Drought in Limpopo province is having serious ecological and economic consequences and will pose an increasing challenge to communities as the global climate is changing. A representative sample of 300 farmers aged 16 to 65+ years was used. The study involved Sekhukhune and Capricorn districts. The following 11 local municipalities were visited: Elias Motsoaledi, Makhuduthamaga, Fetakgomo, Ephraim Mogale, Tubatse, Lepelle Nkumpi, Blouberg, Aganang, Polokwane, and Molemole. The results showed that current Limpopo province weather is dominated by drought and as results of the severe drought the province experienced reduced grazing and water for livestock and irrigation which negatively impacted the agricultural sector and hence resulting in food scarcity. The results also indicated that in some parts of the Limpopo province, farmers are already forced to sell their livestock because of drought conditions, and that there was a shortage of rainfall in the following years: 1982, 1983, 1984, 1986, 1990, 1991, 1992, 1993, 1994, 2002, 2003, 2005, 2008 and 2009, respectively. The results showed enhanced probabilities of 50% for above normal maximum temperatures in the entire Limpopo province. This is again raising very serious temperature trends in Limpopo province which will increase poor rainfall patterns and accelerate frequency of droughts.This will in turn place a serious challenge for agriculture, not only in the province but South Africa as a whole because a sharp decline in agricultural production would not only have implications for a province or country but also for the region as a whole.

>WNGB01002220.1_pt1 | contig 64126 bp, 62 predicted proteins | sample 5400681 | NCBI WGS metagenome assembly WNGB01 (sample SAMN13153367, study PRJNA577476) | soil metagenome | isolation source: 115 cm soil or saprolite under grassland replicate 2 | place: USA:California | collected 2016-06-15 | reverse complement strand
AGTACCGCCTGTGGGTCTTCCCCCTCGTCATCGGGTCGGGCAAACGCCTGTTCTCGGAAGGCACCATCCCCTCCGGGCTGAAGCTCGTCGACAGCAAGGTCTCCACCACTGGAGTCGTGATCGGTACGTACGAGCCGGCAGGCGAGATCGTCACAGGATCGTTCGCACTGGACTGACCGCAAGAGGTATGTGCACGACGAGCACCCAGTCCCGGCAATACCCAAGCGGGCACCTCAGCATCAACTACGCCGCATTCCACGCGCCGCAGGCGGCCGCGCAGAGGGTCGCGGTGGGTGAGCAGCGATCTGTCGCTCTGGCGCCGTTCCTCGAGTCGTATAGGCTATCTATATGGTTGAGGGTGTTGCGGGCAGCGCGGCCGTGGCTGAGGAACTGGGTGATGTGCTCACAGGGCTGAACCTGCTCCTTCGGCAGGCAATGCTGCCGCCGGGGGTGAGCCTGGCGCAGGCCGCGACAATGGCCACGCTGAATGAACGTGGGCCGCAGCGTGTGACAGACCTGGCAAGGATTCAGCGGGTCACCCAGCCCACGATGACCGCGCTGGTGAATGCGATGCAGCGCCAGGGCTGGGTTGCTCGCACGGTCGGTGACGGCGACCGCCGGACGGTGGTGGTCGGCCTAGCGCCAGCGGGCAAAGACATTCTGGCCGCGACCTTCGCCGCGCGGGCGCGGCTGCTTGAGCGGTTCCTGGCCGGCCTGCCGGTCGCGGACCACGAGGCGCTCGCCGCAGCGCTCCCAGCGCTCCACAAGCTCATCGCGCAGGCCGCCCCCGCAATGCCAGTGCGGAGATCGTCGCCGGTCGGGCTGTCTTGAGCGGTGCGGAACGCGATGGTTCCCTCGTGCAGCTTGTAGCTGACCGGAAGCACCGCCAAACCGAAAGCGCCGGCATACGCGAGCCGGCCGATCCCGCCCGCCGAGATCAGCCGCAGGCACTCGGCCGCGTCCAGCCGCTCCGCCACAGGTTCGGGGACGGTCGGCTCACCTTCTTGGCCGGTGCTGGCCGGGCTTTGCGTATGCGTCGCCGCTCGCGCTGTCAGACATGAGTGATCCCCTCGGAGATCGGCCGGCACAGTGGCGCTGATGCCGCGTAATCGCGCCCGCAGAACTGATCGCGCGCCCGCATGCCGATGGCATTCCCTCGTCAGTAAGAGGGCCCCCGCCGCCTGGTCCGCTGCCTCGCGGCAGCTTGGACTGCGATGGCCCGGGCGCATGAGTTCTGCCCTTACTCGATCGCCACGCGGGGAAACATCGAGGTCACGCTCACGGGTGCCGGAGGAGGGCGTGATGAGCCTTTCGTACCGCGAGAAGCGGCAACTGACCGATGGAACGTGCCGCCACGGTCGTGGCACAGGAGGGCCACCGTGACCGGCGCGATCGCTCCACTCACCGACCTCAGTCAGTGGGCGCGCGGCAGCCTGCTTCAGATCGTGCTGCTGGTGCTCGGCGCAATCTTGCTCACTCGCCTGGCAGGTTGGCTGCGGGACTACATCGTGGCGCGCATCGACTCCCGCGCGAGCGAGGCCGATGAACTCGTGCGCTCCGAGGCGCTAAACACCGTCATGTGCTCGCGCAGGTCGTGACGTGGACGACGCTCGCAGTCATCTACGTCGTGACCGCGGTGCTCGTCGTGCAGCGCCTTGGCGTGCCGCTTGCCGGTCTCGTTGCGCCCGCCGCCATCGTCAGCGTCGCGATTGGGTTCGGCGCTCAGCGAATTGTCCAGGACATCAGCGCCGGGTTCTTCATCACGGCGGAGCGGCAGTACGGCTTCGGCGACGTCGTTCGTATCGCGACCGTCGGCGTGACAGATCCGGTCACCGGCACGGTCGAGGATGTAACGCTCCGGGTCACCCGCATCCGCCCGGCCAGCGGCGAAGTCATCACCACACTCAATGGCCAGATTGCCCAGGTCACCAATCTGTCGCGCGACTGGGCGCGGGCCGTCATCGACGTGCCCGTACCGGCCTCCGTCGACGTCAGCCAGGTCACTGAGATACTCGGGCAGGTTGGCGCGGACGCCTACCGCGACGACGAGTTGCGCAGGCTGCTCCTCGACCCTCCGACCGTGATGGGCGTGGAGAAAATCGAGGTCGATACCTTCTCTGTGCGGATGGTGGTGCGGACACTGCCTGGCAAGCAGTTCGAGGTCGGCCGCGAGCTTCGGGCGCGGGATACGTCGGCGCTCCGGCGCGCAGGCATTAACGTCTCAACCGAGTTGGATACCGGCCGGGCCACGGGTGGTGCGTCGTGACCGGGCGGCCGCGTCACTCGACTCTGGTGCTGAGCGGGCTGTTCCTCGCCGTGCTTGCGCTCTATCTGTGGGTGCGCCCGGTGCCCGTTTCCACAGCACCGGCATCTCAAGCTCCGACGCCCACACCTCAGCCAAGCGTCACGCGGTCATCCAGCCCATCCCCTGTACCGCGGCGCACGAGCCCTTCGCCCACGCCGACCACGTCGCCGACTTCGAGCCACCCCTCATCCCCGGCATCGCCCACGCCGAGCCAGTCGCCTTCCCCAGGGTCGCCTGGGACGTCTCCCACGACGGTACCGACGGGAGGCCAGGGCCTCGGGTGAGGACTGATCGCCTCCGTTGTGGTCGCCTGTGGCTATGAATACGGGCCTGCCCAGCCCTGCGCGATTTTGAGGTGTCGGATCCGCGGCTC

Key words: Drought, climate variability, climate change, agricultural production, food scarcity, Limpopo province, South Africa.
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